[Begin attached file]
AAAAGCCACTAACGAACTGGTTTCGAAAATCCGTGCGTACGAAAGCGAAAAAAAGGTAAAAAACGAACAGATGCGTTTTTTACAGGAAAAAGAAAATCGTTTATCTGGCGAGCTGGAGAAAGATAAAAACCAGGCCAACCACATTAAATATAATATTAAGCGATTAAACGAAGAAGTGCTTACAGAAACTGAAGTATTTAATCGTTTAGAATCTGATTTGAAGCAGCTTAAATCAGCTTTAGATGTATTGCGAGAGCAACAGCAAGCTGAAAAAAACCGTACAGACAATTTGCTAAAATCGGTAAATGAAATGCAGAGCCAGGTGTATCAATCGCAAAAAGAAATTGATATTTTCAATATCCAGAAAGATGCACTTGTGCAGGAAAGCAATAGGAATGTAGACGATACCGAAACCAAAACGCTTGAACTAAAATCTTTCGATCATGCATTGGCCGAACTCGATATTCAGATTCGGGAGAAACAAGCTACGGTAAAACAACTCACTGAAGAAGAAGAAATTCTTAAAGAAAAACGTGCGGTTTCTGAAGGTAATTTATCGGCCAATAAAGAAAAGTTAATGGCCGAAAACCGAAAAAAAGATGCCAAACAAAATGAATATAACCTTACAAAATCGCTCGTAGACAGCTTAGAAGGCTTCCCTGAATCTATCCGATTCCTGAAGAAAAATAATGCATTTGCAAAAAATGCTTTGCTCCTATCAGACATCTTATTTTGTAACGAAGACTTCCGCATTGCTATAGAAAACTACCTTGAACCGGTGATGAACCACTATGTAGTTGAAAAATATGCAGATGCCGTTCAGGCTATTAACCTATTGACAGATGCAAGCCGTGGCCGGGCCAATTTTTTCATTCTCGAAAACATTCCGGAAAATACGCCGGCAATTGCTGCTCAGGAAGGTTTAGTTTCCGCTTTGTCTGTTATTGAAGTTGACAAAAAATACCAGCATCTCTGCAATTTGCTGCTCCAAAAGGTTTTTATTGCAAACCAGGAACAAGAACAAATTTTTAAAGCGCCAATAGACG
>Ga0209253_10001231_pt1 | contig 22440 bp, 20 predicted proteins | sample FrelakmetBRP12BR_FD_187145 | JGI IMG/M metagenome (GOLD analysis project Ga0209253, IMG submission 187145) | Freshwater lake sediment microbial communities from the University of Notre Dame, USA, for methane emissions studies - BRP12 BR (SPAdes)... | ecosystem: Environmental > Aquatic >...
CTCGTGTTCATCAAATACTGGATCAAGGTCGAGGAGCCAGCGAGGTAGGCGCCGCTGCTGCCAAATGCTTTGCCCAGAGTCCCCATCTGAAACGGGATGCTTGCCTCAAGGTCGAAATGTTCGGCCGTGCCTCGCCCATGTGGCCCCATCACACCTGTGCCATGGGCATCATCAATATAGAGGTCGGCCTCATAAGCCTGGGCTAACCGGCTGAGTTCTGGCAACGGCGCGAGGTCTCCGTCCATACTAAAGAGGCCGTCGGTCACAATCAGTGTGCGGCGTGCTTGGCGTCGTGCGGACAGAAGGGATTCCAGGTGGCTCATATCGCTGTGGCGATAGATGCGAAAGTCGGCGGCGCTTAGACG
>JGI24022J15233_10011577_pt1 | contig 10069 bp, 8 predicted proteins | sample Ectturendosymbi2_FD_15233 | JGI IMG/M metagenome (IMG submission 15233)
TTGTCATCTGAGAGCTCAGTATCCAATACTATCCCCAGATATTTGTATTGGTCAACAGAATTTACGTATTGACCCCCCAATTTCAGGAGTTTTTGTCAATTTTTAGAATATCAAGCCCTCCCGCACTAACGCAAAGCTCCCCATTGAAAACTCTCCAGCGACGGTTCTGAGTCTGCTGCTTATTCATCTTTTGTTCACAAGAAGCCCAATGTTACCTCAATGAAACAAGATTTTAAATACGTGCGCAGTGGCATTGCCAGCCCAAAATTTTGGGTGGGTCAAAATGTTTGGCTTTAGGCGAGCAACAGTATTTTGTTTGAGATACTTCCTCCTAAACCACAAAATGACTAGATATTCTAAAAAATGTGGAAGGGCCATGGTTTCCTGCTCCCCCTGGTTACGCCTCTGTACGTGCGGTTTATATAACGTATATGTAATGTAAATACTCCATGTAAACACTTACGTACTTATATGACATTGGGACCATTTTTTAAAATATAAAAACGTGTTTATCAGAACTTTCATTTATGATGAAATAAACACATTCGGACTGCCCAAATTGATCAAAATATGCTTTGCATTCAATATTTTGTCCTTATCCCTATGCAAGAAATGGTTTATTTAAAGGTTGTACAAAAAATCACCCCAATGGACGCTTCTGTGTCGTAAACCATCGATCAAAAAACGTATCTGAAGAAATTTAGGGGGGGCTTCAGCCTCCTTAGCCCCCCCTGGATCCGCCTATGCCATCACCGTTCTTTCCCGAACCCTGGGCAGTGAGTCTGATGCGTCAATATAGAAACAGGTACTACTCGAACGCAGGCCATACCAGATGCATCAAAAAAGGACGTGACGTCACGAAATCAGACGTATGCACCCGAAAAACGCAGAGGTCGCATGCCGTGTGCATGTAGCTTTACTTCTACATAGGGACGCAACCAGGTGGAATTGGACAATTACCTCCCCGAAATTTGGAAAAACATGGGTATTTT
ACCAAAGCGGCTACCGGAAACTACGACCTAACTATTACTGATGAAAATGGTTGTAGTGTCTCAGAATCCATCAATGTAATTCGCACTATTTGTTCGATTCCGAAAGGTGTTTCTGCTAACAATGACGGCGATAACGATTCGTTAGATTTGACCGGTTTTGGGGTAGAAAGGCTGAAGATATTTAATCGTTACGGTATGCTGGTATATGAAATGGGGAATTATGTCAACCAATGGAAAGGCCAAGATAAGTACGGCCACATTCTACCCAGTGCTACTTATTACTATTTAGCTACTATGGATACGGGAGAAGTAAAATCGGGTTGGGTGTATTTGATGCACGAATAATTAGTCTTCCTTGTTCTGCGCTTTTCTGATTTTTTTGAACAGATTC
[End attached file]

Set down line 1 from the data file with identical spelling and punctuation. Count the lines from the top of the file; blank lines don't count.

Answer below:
AAAAGCCACTAACGAACTGGTTTCGAAAATCCGTGCGTACGAAAGCGAAAAAAAGGTAAAAAACGAACAGATGCGTTTTTTACAGGAAAAAGAAAATCGTTTATCTGGCGAGCTGGAGAAAGATAAAAACCAGGCCAACCACATTAAATATAATATTAAGCGATTAAACGAAGAAGTGCTTACAGAAACTGAAGTATTTAATCGTTTAGAATCTGATTTGAAGCAGCTTAAATCAGCTTTAGATGTATTGCGAGAGCAACAGCAAGCTGAAAAAAACCGTACAGACAATTTGCTAAAATCGGTAAATGAAATGCAGAGCCAGGTGTATCAATCGCAAAAAGAAATTGATATTTTCAATATCCAGAAAGATGCACTTGTGCAGGAAAGCAATAGGAATGTAGACGATACCGAAACCAAAACGCTTGAACTAAAATCTTTCGATCATGCATTGGCCGAACTCGATATTCAGATTCGGGAGAAACAAGCTACGGTAAAACAACTCACTGAAGAAGAAGAAATTCTTAAAGAAAAACGTGCGGTTTCTGAAGGTAATTTATCGGCCAATAAAGAAAAGTTAATGGCCGAAAACCGAAAAAAAGATGCCAAACAAAATGAATATAACCTTACAAAATCGCTCGTAGACAGCTTAGAAGGCTTCCCTGAATCTATCCGATTCCTGAAGAAAAATAATGCATTTGCAAAAAATGCTTTGCTCCTATCAGACATCTTATTTTGTAACGAAGACTTCCGCATTGCTATAGAAAACTACCTTGAACCGGTGATGAACCACTATGTAGTTGAAAAATATGCAGATGCCGTTCAGGCTATTAACCTATTGACAGATGCAAGCCGTGGCCGGGCCAATTTTTTCATTCTCGAAAACATTCCGGAAAATACGCCGGCAATTGCTGCTCAGGAAGGTTTAGTTTCCGCTTTGTCTGTTATTGAAGTTGACAAAAAATACCAGCATCTCTGCAATTTGCTGCTCCAAAAGGTTTTTATTGCAAACCAGGAACAAGAACAAATTTTTAAAGCGCCAATAGACG